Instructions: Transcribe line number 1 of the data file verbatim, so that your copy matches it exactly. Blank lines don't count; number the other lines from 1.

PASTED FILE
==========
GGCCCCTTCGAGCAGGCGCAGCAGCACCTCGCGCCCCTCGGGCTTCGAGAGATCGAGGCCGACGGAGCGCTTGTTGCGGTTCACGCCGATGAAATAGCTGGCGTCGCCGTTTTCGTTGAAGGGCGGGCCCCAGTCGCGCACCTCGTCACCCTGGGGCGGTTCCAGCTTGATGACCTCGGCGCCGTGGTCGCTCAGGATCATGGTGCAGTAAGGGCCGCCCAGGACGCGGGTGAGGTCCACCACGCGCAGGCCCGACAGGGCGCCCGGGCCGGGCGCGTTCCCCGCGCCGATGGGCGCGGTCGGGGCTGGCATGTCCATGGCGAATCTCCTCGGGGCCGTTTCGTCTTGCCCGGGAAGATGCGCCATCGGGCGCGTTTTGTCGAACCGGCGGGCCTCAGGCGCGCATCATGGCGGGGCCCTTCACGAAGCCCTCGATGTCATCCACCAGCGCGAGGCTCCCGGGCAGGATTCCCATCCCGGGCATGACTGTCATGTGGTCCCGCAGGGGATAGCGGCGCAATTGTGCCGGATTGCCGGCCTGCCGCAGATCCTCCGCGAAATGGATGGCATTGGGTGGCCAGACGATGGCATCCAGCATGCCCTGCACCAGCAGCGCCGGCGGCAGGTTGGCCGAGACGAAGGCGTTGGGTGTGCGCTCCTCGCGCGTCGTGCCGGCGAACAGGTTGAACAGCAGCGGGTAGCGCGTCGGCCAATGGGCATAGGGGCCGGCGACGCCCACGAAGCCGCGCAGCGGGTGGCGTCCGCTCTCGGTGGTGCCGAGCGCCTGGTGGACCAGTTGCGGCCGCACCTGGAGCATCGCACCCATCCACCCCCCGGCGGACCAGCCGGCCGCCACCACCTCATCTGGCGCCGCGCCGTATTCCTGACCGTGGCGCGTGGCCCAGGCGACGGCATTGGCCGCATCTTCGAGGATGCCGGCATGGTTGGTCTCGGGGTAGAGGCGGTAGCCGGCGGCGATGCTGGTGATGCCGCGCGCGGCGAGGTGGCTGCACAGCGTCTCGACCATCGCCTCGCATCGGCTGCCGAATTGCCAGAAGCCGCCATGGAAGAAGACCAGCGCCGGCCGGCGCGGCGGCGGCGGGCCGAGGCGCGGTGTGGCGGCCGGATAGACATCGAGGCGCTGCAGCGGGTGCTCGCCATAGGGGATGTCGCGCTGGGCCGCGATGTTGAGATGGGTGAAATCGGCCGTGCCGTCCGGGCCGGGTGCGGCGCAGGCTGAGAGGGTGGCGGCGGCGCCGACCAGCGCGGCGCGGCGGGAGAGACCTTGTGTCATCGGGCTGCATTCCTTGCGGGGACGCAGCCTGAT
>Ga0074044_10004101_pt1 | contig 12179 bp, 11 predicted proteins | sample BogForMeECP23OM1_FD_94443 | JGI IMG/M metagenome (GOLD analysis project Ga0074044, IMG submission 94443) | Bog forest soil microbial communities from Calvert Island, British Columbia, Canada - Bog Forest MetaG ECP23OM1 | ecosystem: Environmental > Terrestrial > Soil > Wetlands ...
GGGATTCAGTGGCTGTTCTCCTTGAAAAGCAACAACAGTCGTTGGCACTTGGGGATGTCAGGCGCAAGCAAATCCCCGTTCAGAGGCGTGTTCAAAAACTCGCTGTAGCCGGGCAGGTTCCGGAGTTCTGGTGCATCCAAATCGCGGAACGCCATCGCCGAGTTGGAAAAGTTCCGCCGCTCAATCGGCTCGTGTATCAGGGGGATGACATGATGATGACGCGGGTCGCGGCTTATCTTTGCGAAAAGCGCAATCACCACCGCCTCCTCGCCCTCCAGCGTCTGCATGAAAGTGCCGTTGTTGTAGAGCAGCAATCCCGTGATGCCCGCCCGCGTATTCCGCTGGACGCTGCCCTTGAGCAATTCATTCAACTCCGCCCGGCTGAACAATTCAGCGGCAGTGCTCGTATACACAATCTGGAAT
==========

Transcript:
GGCCCCTTCGAGCAGGCGCAGCAGCACCTCGCGCCCCTCGGGCTTCGAGAGATCGAGGCCGACGGAGCGCTTGTTGCGGTTCACGCCGATGAAATAGCTGGCGTCGCCGTTTTCGTTGAAGGGCGGGCCCCAGTCGCGCACCTCGTCACCCTGGGGCGGTTCCAGCTTGATGACCTCGGCGCCGTGGTCGCTCAGGATCATGGTGCAGTAAGGGCCGCCCAGGACGCGGGTGAGGTCCACCACGCGCAGGCCCGACAGGGCGCCCGGGCCGGGCGCGTTCCCCGCGCCGATGGGCGCGGTCGGGGCTGGCATGTCCATGGCGAATCTCCTCGGGGCCGTTTCGTCTTGCCCGGGAAGATGCGCCATCGGGCGCGTTTTGTCGAACCGGCGGGCCTCAGGCGCGCATCATGGCGGGGCCCTTCACGAAGCCCTCGATGTCATCCACCAGCGCGAGGCTCCCGGGCAGGATTCCCATCCCGGGCATGACTGTCATGTGGTCCCGCAGGGGATAGCGGCGCAATTGTGCCGGATTGCCGGCCTGCCGCAGATCCTCCGCGAAATGGATGGCATTGGGTGGCCAGACGATGGCATCCAGCATGCCCTGCACCAGCAGCGCCGGCGGCAGGTTGGCCGAGACGAAGGCGTTGGGTGTGCGCTCCTCGCGCGTCGTGCCGGCGAACAGGTTGAACAGCAGCGGGTAGCGCGTCGGCCAATGGGCATAGGGGCCGGCGACGCCCACGAAGCCGCGCAGCGGGTGGCGTCCGCTCTCGGTGGTGCCGAGCGCCTGGTGGACCAGTTGCGGCCGCACCTGGAGCATCGCACCCATCCACCCCCCGGCGGACCAGCCGGCCGCCACCACCTCATCTGGCGCCGCGCCGTATTCCTGACCGTGGCGCGTGGCCCAGGCGACGGCATTGGCCGCATCTTCGAGGATGCCGGCATGGTTGGTCTCGGGGTAGAGGCGGTAGCCGGCGGCGATGCTGGTGATGCCGCGCGCGGCGAGGTGGCTGCACAGCGTCTCGACCATCGCCTCGCATCGGCTGCCGAATTGCCAGAAGCCGCCATGGAAGAAGACCAGCGCCGGCCGGCGCGGCGGCGGCGGGCCGAGGCGCGGTGTGGCGGCCGGATAGACATCGAGGCGCTGCAGCGGGTGCTCGCCATAGGGGATGTCGCGCTGGGCCGCGATGTTGAGATGGGTGAAATCGGCCGTGCCGTCCGGGCCGGGTGCGGCGCAGGCTGAGAGGGTGGCGGCGGCGCCGACCAGCGCGGCGCGGCGGGAGAGACCTTGTGTCATCGGGCTGCATTCCTTGCGGGGACGCAGCCTGAT